it's the same as saying the universe is 13.7 billion years old. it is, if you choose the right coordinate system and are careful enough about how you define it.

    • For /. that's pretty close to real time.
  • Massive black **** devours ****
  • by Anonymous Coward

    Pics or it didn't happen!

  • FTFA:

    the star becomes elongated, first spreading out to form a "banana shape" before its inner edge - orbiting faster than the outer edge - pulls the star into a disc-shape that wraps itself around the hole.

    At this point, can fusion even occur at the core of the star? If not, can it even be considered a star once it's matter has been wrapped around a black hole? At what point do we stop referring to it as a star and just consider it part of the black hole's accretion disk. I suppose it really doesn't make a difference what it's called though, since it won't be around for very long.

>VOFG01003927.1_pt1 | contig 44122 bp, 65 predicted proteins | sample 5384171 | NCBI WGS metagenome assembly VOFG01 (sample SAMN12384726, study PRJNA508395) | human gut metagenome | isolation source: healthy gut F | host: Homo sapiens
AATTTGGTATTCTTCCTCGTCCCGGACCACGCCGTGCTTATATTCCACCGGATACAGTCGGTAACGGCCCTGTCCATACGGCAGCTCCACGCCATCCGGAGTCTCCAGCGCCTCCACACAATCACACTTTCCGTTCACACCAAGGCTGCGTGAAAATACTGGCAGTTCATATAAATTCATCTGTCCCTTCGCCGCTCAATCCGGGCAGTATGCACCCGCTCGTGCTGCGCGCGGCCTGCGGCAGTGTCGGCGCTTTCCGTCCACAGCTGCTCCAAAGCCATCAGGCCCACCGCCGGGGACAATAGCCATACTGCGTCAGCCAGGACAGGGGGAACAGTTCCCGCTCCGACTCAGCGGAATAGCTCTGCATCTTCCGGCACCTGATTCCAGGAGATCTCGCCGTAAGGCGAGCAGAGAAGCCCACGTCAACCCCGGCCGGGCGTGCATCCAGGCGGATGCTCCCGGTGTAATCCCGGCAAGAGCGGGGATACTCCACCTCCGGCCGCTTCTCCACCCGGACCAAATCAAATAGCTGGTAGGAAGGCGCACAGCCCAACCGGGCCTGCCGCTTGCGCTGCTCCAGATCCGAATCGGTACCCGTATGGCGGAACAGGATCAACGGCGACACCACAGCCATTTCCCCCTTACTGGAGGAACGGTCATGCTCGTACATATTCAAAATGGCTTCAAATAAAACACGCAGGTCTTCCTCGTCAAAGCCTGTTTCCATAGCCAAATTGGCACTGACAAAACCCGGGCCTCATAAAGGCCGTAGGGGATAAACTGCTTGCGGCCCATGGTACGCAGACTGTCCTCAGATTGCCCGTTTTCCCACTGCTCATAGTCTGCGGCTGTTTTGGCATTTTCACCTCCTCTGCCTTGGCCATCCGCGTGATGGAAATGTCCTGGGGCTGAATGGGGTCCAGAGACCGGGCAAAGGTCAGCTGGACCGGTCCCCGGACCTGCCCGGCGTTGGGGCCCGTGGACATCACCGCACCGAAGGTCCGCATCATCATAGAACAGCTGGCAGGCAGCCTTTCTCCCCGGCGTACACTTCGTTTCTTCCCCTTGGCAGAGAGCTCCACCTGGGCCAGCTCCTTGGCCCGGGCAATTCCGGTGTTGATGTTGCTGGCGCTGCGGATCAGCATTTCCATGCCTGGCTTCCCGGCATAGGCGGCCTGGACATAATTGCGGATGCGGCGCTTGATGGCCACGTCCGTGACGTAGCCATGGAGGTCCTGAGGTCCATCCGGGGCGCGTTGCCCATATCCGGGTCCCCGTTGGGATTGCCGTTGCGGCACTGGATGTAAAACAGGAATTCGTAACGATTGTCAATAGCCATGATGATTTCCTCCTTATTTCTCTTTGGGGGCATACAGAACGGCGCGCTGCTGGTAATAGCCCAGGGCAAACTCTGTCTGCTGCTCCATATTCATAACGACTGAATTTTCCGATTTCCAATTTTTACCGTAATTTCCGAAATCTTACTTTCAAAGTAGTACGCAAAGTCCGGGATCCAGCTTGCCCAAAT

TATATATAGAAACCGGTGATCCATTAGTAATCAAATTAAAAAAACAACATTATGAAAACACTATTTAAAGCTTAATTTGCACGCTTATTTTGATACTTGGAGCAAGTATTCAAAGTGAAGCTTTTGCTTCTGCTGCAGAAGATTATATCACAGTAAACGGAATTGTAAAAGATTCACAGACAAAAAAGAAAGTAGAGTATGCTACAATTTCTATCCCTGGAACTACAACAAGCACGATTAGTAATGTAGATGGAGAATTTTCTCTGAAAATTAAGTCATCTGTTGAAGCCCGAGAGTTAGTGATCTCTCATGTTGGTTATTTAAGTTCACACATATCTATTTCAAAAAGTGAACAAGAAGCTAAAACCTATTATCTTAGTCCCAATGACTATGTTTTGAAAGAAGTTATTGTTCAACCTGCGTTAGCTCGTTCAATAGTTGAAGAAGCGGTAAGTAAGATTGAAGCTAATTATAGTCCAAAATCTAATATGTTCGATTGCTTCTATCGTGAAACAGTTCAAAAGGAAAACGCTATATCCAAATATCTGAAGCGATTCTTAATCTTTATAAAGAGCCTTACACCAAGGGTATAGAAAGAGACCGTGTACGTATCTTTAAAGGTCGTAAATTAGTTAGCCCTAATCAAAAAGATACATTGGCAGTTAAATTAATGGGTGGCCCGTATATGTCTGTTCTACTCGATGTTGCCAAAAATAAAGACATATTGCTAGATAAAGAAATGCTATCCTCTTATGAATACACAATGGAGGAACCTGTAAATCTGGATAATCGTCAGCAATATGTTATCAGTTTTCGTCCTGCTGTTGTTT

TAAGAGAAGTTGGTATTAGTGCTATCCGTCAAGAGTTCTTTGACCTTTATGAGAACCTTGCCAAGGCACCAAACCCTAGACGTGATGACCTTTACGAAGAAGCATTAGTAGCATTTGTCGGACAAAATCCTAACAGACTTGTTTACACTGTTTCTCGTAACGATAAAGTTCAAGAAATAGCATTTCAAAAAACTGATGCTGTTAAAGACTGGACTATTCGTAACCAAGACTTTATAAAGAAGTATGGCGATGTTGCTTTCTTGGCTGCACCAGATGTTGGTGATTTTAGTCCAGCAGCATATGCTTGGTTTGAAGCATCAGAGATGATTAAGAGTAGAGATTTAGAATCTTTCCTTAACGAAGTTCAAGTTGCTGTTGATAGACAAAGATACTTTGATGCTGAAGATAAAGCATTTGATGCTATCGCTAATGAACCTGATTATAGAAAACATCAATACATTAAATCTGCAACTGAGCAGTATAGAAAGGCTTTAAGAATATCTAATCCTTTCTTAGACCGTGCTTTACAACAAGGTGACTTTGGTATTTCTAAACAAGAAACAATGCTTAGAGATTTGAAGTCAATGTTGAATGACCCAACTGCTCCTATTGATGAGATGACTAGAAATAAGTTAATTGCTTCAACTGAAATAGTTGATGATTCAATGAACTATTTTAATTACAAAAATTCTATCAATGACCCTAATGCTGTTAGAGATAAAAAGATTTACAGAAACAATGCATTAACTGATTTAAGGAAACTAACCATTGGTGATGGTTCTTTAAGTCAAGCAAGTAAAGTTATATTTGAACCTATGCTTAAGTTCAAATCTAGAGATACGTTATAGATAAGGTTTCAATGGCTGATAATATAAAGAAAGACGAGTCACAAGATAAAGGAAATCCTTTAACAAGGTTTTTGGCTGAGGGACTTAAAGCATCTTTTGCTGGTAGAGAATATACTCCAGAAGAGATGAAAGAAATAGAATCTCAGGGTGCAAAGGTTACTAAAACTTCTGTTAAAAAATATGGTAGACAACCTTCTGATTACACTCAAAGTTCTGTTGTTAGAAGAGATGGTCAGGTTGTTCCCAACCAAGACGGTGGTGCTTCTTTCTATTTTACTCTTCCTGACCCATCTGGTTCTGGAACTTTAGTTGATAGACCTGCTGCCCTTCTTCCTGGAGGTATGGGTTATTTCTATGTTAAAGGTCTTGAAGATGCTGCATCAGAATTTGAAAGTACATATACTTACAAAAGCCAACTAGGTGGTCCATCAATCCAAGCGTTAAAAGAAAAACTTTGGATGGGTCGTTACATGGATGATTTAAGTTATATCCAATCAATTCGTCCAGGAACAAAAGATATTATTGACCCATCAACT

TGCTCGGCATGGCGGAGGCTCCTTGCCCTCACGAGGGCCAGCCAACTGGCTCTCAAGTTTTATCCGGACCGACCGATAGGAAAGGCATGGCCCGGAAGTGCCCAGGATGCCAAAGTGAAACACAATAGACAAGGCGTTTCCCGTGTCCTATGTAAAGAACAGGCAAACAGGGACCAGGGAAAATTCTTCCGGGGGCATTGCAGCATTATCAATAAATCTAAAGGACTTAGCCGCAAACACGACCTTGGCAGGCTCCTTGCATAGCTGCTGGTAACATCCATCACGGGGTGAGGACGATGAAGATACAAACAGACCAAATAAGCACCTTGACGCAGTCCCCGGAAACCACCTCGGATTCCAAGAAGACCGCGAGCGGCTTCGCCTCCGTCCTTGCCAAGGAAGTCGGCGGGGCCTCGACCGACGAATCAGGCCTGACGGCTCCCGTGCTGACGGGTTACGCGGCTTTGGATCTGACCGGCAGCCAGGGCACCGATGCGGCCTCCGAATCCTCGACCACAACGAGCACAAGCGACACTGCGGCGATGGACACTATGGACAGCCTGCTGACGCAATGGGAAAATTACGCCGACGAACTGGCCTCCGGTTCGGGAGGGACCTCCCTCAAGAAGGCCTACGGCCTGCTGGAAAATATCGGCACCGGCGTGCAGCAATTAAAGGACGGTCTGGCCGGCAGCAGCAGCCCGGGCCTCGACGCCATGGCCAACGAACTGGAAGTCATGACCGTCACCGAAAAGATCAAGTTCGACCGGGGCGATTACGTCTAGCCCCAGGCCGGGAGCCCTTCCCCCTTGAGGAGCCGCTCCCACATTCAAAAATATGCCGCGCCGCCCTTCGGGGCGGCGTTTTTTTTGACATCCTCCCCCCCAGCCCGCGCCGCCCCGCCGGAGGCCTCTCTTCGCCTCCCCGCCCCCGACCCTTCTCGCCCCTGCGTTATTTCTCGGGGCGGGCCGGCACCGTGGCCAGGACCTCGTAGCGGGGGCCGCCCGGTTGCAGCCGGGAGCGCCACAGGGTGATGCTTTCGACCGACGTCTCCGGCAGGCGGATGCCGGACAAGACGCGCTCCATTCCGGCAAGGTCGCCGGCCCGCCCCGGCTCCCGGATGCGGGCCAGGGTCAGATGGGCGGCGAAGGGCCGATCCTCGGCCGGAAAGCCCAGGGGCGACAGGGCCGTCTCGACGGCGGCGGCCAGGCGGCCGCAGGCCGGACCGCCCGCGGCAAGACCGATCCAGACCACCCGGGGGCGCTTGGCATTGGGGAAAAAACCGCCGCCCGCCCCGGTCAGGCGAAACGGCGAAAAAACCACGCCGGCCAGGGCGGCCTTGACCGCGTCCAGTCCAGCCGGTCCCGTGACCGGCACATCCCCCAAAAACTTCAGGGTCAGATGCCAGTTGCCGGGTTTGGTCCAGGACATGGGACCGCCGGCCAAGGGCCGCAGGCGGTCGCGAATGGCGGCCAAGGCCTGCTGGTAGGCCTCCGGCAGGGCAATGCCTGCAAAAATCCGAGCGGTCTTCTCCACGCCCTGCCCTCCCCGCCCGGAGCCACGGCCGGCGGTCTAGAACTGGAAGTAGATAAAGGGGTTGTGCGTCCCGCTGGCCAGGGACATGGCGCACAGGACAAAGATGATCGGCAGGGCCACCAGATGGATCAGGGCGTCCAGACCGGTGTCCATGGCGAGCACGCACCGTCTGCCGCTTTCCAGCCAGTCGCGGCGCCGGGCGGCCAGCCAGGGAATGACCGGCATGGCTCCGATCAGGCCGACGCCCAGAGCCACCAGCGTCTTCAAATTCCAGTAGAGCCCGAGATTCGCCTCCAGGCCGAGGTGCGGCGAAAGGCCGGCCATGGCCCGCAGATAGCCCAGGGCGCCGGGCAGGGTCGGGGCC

• Re: (Score:3, Funny)

      FTFA:

      the star becomes elongated, first spreading out to form a "banana shape" before its inner edge - orbiting faster than the outer edge - pulls the star into a disc-shape that wraps itself around the hole.

      At this point, can fusion even occur at the core of the star? If not, can it even be considered a star once it's matter has been wrapped around a black hole? At what point do we stop referring to it as a star and just consider it part of the black hole's accretion disk. I suppose it really doesn't make a difference what it's called though, since it won't be around for very long.

      When you eat chicken, when does it stop being chicken and begin being you? Mind-blowing, huh?

    • by blair1q (305137)

      If the fusion has stopped because the tidal force from the black hole is relieving the gravitational pressure between the star's atoms, it's no longer a star. It's now the gas-giant formerly known as the star, soon to be the accretion disk.

      But you can still safely say "the black hole shredded the star", because nothing else could.

  • I'm still looking for diligent answer to my StackExchange question: http://physics.stackexchange.com/questions/8294/how-much-of-a-star-falls-into-a-black-hole [stackexchange.com]